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'Everyone ran off to mobile and left the door unlocked for us'
'Everyone ran off to mobile and left the door unlocked for us'
July 11, 2013 | By Mike Rose

Just because there is a major shift going on in the industry, doesn't mean that is the best direction for your studio.

In fact, argued Thomas Was Alone's Mike Bithell at Develop Conference this morning, these shifts can leave spaces wide open for indies to fill.

The current shift to mobile, for example, doesn't necessarily mean you should make mobile games. "The middle ground devs all ran off to mobile, and left the door unlocked for us," he notes.

He continues, "Everyone is migrating to mobile, and have left a big gap... it's a massive gap we can take advantage of."

This has happened multiple times before over the years -- most recently, the shift away from PC games to console games in the last decade meant that the PC space was left wide open for indies, and many indie devs had massive success on PC.

That's why Thomas Was Alone has benefitted so much from being on PC, he argues -- everyone else is making games for mobile, yet there are still plenty of people playing games on PC.

Bithell's comments come in the same morning that Epic's Tim Sweeney suggested that studios who don't follow the changing industry will find it more difficult to survive.

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David Amador
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Well said Mike, well said.

Zach Zebrowski
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Thanks for posting this one. But, was Sweeney addressing all studios, or just those similar to Epic / larger studios in general? The gap that is left in PC is perfect for indies, but not a studio sustaining 50+ jobs.

Ramin Shokrizade
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After a trend has happened is the wrong time to follow the herd, because then you have heavy competition. You have to figure out where the herd is running and (instead of following it) find out what green pastures they have left untended. I tried to communicate the trend that Mr. Bithell is describing here in a usefully timely manner by publishing "The Death of the MMO" in February of 2012:

The companies I was advising at the time stayed out of mobile and doubled down on AAA, which put them in a good market position.

Justin Sawchuk
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Yeah you got that right try competing on mobile when you have 100s of games released a day, where the average price is 99 cents. I know my next game will be for PC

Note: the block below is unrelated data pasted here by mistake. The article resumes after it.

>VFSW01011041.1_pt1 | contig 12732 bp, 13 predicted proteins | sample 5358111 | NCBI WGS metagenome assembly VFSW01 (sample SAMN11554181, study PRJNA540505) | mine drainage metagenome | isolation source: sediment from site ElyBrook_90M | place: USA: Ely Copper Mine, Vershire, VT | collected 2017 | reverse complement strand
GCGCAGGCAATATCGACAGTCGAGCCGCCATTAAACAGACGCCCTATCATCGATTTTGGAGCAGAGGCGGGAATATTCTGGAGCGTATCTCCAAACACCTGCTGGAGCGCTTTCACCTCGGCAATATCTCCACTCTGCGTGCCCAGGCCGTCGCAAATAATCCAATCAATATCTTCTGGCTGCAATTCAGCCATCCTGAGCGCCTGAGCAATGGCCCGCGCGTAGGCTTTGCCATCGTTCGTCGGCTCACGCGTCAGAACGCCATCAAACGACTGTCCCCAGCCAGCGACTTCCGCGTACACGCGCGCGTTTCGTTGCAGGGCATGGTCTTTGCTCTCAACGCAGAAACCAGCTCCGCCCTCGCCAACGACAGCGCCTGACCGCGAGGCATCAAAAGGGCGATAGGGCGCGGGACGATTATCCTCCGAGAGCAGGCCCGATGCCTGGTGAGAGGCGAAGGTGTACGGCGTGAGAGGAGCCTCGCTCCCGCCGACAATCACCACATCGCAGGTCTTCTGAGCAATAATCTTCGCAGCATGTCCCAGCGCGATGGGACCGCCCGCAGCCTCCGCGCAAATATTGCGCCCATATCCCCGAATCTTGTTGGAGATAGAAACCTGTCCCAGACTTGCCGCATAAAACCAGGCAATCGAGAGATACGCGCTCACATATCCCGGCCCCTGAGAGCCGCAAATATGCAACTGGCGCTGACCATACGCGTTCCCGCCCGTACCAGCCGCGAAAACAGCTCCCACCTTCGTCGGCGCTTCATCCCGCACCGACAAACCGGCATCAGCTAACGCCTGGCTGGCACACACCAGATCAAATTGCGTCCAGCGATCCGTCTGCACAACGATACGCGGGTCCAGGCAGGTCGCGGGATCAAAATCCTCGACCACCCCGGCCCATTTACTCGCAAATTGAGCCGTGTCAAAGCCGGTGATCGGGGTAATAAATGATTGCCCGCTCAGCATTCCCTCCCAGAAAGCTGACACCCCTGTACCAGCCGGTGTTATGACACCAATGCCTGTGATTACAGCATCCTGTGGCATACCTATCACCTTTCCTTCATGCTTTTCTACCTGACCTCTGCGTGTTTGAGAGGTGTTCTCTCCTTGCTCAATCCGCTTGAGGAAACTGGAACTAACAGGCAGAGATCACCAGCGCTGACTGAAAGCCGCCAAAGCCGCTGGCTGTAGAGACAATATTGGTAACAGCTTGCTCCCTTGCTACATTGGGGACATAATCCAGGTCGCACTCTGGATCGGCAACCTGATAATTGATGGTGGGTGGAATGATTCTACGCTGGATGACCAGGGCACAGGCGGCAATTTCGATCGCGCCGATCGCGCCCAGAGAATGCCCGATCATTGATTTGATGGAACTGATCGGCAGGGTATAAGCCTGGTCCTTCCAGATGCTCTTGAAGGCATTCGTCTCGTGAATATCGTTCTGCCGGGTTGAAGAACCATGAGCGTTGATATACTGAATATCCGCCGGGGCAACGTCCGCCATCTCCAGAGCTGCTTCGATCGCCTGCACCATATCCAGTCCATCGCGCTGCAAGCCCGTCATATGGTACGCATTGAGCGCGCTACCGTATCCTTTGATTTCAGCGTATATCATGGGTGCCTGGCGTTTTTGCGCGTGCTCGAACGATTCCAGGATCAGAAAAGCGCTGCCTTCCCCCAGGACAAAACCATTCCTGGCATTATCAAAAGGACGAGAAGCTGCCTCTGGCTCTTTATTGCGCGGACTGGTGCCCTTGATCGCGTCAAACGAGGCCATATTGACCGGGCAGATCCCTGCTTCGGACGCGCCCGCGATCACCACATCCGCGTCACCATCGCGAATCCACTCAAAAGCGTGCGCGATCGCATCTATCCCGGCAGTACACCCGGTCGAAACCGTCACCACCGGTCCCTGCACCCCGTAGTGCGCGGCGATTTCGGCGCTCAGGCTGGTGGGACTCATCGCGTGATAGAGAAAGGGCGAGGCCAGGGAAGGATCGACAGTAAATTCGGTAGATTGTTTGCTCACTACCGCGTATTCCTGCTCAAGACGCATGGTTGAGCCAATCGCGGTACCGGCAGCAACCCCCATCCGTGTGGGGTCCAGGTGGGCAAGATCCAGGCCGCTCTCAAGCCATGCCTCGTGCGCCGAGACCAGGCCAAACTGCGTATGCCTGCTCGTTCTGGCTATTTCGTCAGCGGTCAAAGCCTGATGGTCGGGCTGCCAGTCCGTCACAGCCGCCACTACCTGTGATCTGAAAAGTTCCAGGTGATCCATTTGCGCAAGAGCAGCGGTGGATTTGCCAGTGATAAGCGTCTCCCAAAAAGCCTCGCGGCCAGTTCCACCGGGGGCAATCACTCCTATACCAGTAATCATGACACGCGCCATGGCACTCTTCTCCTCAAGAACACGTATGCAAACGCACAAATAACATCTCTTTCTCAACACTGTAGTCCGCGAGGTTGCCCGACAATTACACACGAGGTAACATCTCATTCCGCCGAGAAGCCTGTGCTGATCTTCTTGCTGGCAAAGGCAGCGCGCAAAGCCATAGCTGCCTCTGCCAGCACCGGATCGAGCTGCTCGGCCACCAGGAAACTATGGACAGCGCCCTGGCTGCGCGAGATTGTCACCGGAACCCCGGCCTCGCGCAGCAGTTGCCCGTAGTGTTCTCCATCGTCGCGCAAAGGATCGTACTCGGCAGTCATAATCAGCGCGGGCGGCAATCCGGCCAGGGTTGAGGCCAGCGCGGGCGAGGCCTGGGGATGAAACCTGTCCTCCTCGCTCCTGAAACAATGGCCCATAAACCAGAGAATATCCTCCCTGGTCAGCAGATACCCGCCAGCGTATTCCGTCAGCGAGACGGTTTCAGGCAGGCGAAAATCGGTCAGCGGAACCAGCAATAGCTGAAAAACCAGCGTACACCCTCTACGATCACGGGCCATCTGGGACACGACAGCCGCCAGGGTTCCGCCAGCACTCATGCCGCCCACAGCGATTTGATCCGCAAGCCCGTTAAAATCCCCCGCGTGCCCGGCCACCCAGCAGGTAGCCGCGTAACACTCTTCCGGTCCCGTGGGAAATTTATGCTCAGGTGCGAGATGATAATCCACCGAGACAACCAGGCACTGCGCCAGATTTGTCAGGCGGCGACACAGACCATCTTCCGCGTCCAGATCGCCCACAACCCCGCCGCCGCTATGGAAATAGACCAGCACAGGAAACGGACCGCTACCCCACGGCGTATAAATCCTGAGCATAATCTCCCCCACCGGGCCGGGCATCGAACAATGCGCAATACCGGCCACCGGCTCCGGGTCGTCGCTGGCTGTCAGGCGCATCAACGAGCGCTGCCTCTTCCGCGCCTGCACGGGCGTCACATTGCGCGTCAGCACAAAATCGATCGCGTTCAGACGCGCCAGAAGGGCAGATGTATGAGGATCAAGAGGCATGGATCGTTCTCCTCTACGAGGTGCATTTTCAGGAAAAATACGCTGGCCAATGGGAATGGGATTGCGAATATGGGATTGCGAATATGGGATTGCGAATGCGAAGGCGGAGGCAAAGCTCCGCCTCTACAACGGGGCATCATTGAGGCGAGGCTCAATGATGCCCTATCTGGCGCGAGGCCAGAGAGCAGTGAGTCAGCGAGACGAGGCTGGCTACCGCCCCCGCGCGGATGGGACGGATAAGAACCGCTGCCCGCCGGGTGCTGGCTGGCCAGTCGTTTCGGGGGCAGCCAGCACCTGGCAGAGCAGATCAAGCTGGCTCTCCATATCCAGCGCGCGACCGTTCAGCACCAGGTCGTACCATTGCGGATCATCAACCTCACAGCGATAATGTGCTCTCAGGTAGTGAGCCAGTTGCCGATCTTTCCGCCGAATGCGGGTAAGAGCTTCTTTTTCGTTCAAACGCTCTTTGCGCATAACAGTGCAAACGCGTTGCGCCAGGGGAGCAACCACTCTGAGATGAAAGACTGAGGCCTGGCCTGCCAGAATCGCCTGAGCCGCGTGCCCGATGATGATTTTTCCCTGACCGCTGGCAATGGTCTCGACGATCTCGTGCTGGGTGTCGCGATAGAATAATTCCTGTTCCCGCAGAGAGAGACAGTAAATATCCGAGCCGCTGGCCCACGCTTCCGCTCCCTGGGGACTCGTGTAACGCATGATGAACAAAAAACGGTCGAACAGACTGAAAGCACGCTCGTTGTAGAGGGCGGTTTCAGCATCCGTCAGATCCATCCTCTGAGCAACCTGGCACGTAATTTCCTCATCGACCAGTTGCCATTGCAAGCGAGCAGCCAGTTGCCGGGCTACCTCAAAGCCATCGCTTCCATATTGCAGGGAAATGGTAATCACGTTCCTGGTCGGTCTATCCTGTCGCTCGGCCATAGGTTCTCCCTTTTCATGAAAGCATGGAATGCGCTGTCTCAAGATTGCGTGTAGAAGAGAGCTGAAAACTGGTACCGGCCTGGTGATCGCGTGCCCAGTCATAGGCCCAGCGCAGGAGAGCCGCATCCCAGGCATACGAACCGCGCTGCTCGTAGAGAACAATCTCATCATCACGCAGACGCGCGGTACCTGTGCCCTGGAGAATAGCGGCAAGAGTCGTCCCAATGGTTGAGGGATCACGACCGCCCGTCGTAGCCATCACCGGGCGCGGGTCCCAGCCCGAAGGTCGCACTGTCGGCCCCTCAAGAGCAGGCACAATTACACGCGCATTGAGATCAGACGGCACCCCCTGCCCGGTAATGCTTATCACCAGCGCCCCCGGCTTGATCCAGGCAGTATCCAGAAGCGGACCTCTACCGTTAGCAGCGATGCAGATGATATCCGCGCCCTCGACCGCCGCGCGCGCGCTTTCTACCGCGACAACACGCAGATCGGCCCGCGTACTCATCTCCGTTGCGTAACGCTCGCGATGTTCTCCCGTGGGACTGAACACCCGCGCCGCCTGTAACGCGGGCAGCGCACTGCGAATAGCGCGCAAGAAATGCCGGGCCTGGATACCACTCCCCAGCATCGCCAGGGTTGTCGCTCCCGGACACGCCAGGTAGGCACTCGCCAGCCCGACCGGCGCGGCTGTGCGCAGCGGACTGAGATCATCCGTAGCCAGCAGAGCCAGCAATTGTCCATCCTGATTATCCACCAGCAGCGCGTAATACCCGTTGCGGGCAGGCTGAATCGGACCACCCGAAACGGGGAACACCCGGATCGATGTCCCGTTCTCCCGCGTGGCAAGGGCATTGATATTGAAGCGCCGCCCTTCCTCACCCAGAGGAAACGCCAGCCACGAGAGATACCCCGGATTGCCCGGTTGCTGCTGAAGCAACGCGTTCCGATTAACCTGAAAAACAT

Ramin Shokrizade
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I think I read recently here on Gamasutra that there are over 1000 new games published daily on mobile... I think I also read that the number of AAA titles this year is going to be somewhere between 100 and 500, where it was over 1000 just a few years ago.

Gil Salvado
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But that would fit to the amount of AAA studios left today. And these studios haven't moved to mobile that much.

William Pitts
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There are always going to be pastures, your best bet is to figure out how to keep them fertile. To say 'well everyone left, and that leaves us few', is a little shortsighted.

There are all sorts of reasons people went to mobile, faster development times, smaller teams=less bureaucracy, less resources to get things done are just a few of the reasons. Not saying that it's perfect, but there are plenty of people that will get swept along in the current.

Keith Thomson
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That would be an interesting point, though many of the indie studios that he's talking about are composed of just 1-2 people, with some of the larger ones sitting at 5-10. There's nothing about mobile that's magical compared to other platforms, other than consumers there are willing to put up with a smaller, less detailed game. They're also willing to do that with indie titles on any platform, so the team sizes aren't different at all between them.

Also, given Nintendo and Sony's recent changes in stance on indie games, you don't need a large team to self publish on consoles either. You'll still have to deal with less bureaucracy than AAA games on console.

Nathaniel McClure
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Well said. We are enjoying the lack of noise in the PC/Console space.

Gil Salvado
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It takes a lot of courage to enter a new market, but it takes even more to remain in the one everyone's leaving.

Honestly, I doubt the PC as a gaming platform will die as long as we're using it as the major development platform. And the upcoming hardware of the next-generation consoles is much more a dedicated PC than a console used to be. This is also why I personally see no reason in buying any Xbox as a platform for all media as long as I am running a PC.

Merc Hoffner
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Hilariously, while we're talking about the PC being a forgotten gap market in the face of mobile, everyone is quietly forgetting that the 3DS is the top selling dedicated games platform every single week. EA has 115 iphone games, and 75 iPad games... they have 5 3DS games. FIVE. It's not even a featured platform on their website. One of the biggest publishers in the world and they won't even mention one of the best selling platforms in the world.